reaction time

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reaction time

n.
The interval of time between application of a stimulus and detection of a response.

reaction time

n
1. (Physiology) physiol another name for latent time
2. (Psychology) physiol another name for latent time

reaction time

1. The elapsed time between the initiation of an action and the required response.
2. The time required between the receipt of an order directing an operation and the arrival of the initial element of the force concerned in the designated area.
ThesaurusAntonymsRelated WordsSynonymsLegend:
Noun1.reaction time - the time that elapses between a stimulus and the response to it
interval, time interval - a definite length of time marked off by two instants
Translations

reaction time

nReaktionszeit f
References in periodicals archive ?
Resources will gravitate toward tasks with higher priorities, reducing the response latency of apps by 25.7 percent.
Response latency has been employed as a means to assess differences among different patterns of derived relational responding.
The present study evaluated the effects of different types of teacher commands on response latency for pre-kindergarten and kindergarten students.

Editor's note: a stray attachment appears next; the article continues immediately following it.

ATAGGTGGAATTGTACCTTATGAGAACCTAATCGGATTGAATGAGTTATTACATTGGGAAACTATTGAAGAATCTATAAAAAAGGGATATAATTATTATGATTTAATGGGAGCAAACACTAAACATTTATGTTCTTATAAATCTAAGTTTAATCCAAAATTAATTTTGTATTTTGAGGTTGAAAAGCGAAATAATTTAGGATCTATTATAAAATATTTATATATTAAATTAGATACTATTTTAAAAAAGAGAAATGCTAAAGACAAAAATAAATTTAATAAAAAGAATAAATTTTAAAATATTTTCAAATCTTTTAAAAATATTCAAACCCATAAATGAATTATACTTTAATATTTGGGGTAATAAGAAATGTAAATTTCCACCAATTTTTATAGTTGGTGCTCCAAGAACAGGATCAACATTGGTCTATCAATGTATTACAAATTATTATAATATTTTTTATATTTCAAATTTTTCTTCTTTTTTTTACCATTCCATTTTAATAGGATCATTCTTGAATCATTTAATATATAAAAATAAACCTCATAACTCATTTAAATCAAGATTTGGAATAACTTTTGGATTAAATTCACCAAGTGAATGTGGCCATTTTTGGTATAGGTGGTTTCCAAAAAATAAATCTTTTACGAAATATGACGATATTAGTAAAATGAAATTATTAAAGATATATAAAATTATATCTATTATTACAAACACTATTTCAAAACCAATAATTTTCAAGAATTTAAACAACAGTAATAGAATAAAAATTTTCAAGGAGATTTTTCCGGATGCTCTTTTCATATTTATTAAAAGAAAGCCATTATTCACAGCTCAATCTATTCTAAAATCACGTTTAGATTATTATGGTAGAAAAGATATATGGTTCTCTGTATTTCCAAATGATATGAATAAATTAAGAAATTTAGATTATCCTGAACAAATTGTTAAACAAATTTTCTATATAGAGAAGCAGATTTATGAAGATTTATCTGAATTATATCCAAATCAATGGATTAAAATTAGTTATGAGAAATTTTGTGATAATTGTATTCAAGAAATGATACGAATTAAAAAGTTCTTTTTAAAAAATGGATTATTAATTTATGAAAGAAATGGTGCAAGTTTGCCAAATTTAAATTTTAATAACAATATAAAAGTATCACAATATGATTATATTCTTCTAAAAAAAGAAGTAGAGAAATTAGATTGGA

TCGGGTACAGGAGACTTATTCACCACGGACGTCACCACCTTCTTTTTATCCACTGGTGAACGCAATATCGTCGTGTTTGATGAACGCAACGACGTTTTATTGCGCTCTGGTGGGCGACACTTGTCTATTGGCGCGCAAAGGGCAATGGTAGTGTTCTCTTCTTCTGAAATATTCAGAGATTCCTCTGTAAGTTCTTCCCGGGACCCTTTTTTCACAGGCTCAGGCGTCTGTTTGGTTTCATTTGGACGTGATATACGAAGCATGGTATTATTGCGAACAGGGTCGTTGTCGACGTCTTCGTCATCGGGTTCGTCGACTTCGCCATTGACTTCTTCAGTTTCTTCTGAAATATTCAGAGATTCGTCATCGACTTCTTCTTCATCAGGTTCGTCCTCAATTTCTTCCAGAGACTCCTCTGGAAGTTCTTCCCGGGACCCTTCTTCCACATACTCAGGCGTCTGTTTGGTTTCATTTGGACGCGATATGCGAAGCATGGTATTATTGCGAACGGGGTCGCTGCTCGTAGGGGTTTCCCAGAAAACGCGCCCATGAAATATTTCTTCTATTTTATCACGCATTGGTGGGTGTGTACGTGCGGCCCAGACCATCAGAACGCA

3), although a non-significant increase in hot plate response latency was observed in non-stressed animals injected with MgS[O.sub.4] on day 4 of the experimental design, before the post-stress hot-plate test (Fig.
The sensory-motor function was assessed by means of visual-auditory response latency and the executive function component assessed was short-term working memory.
The response latency was defined as the time-to-response peak in the PSTH after the leading edge of the target arrived at the RF edge.
For modalities employing very brief stimuli, such as an electrical pulse or an acoustic click, it seems clear that the beginning of stimulus rise time equals stimulus onset, thus being the reference point for response latency measurements.
The activity was assessed using chemical, mechanical and thermal nociceptive models which revealed that the extract when administered orally at doses 15 and 30 mg/kg showed significant increase ( pless than 0.001 ) in the response latency to noxious stimuli with most potent activity displayed at 30mg/kg which is comparable to the positive control in all models of nociception.
Following Greenwald, Nosek, and Banaji (2003), the IAT effect was computed in two ways: a) to establish the direct effect of the IAT, and b) to avoid the influence of a nonnormal data distribution, which is a common occurrence in response latency data.
Across groups, as the magnitude of the frequency deviance increased, response latency decreased (Figure 3; see Table 4 for mean group latency values).
The parameters observed in these experiments include Jumping withdrawal of the paws or licking of the paws (withdrawal response latency).
Response latency averaged 2.5 minutes with diazepam and 2.0 minutes with lorazepam.

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